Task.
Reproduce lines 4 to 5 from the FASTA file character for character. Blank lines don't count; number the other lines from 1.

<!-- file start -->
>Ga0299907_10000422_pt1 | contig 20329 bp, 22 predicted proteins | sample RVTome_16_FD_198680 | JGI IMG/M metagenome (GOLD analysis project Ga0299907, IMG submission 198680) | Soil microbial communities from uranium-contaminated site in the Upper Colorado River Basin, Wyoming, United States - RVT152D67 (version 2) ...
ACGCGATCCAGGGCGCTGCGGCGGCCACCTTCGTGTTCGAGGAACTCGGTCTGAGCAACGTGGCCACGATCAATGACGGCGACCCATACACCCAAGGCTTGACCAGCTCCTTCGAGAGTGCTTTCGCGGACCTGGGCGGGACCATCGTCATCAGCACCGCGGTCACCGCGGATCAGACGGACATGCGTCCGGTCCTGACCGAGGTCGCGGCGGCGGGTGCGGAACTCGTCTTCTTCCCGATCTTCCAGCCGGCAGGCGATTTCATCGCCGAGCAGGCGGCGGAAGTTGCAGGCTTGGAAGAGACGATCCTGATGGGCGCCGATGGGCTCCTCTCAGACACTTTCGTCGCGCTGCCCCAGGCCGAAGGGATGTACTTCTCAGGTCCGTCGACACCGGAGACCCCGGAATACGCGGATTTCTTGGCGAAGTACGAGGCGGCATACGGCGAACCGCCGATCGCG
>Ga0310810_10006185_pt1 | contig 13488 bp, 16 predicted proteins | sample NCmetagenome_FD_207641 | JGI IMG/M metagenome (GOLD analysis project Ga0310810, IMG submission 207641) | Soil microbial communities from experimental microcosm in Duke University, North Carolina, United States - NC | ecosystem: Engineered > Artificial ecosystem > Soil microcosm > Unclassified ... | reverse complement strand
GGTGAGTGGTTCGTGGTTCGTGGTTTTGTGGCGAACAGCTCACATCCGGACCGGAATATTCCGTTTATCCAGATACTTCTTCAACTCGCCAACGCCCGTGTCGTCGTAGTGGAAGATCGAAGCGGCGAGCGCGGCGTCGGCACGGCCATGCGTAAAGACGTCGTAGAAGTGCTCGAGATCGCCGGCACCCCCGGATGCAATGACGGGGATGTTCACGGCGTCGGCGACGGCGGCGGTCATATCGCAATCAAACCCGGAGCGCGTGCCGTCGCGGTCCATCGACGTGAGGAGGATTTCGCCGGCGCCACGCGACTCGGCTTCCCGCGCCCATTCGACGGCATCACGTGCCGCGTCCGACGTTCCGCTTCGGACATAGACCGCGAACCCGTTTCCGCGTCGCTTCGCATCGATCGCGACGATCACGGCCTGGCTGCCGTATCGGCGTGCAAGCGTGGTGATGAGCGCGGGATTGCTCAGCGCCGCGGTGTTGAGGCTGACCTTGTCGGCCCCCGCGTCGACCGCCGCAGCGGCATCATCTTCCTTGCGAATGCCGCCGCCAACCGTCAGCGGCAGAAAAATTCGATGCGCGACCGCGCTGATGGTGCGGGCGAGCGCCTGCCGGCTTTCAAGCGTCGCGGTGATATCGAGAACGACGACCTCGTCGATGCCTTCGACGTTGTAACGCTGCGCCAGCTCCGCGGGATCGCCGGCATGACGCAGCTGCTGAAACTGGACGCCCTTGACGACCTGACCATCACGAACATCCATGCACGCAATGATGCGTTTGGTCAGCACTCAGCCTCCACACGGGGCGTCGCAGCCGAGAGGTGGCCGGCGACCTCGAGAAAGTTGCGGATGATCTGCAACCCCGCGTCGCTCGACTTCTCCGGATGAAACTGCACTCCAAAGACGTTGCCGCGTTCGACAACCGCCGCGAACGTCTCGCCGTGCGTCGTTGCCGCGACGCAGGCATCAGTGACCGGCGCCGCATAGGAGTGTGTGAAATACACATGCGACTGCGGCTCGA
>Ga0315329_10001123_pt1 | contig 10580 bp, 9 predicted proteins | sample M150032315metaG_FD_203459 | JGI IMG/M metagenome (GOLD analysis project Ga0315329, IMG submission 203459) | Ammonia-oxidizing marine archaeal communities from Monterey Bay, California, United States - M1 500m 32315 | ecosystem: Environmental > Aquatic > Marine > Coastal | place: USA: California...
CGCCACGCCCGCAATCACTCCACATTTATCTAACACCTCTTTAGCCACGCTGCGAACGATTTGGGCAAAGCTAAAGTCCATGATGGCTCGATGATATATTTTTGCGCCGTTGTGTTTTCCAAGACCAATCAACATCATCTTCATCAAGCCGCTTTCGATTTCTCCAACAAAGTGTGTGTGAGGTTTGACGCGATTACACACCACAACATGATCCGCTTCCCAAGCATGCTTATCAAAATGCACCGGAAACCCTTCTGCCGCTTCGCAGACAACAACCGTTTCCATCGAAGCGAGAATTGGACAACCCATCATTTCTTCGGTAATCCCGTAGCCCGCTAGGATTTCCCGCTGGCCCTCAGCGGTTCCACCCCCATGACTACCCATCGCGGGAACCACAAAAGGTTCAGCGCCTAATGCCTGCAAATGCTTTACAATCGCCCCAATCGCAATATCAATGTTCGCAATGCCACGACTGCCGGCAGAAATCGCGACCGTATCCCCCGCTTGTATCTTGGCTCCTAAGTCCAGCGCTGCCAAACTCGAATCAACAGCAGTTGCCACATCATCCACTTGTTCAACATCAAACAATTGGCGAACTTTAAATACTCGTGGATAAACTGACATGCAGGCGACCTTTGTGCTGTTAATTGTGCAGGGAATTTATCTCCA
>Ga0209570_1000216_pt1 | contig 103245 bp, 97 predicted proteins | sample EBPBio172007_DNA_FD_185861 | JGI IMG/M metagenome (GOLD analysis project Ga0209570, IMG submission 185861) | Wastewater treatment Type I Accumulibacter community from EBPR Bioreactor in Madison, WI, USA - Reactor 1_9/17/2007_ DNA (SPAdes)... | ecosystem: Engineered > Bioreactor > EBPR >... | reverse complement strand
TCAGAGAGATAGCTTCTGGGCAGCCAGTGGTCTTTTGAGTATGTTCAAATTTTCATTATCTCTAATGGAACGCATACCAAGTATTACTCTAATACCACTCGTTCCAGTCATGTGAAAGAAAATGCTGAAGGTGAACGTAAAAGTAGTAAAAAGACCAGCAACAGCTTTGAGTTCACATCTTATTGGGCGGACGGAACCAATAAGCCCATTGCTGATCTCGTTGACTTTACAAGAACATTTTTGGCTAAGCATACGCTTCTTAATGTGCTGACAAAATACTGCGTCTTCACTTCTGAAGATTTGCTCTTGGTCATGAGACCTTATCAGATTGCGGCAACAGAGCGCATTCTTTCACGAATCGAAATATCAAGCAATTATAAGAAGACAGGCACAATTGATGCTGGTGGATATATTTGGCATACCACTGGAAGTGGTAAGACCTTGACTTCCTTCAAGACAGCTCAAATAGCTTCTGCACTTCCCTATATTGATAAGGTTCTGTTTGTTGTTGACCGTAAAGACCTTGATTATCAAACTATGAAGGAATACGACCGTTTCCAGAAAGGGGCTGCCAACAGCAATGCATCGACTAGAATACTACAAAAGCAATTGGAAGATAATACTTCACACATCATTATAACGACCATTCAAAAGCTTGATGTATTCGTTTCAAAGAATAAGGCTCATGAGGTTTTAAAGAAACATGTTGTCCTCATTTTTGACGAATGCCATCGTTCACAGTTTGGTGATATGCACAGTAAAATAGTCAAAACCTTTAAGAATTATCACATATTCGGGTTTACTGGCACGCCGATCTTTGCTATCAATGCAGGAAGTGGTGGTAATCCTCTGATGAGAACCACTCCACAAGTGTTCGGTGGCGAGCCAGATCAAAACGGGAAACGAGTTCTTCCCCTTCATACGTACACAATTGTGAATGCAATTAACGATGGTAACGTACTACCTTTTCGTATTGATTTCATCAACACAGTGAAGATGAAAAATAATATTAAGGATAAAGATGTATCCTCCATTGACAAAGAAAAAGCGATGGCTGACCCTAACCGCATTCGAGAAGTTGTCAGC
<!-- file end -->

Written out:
GGTGAGTGGTTCGTGGTTCGTGGTTTTGTGGCGAACAGCTCACATCCGGACCGGAATATTCCGTTTATCCAGATACTTCTTCAACTCGCCAACGCCCGTGTCGTCGTAGTGGAAGATCGAAGCGGCGAGCGCGGCGTCGGCACGGCCATGCGTAAAGACGTCGTAGAAGTGCTCGAGATCGCCGGCACCCCCGGATGCAATGACGGGGATGTTCACGGCGTCGGCGACGGCGGCGGTCATATCGCAATCAAACCCGGAGCGCGTGCCGTCGCGGTCCATCGACGTGAGGAGGATTTCGCCGGCGCCACGCGACTCGGCTTCCCGCGCCCATTCGACGGCATCACGTGCCGCGTCCGACGTTCCGCTTCGGACATAGACCGCGAACCCGTTTCCGCGTCGCTTCGCATCGATCGCGACGATCACGGCCTGGCTGCCGTATCGGCGTGCAAGCGTGGTGATGAGCGCGGGATTGCTCAGCGCCGCGGTGTTGAGGCTGACCTTGTCGGCCCCCGCGTCGACCGCCGCAGCGGCATCATCTTCCTTGCGAATGCCGCCGCCAACCGTCAGCGGCAGAAAAATTCGATGCGCGACCGCGCTGATGGTGCGGGCGAGCGCCTGCCGGCTTTCAAGCGTCGCGGTGATATCGAGAACGACGACCTCGTCGATGCCTTCGACGTTGTAACGCTGCGCCAGCTCCGCGGGATCGCCGGCATGACGCAGCTGCTGAAACTGGACGCCCTTGACGACCTGACCATCACGAACATCCATGCACGCAATGATGCGTTTGGTCAGCACTCAGCCTCCACACGGGGCGTCGCAGCCGAGAGGTGGCCGGCGACCTCGAGAAAGTTGCGGATGATCTGCAACCCCGCGTCGCTCGACTTCTCCGGATGAAACTGCACTCCAAAGACGTTGCCGCGTTCGACAACCGCCGCGAACGTCTCGCCGTGCGTCGTTGCCGCGACGCAGGCATCAGTGACCGGCGCCGCATAGGAGTGTGTGAAATACACATGCGACTGCGGCTCGA
>Ga0315329_10001123_pt1 | contig 10580 bp, 9 predicted proteins | sample M150032315metaG_FD_203459 | JGI IMG/M metagenome (GOLD analysis project Ga0315329, IMG submission 203459) | Ammonia-oxidizing marine archaeal communities from Monterey Bay, California, United States - M1 500m 32315 | ecosystem: Environmental > Aquatic > Marine > Coastal | place: USA: California...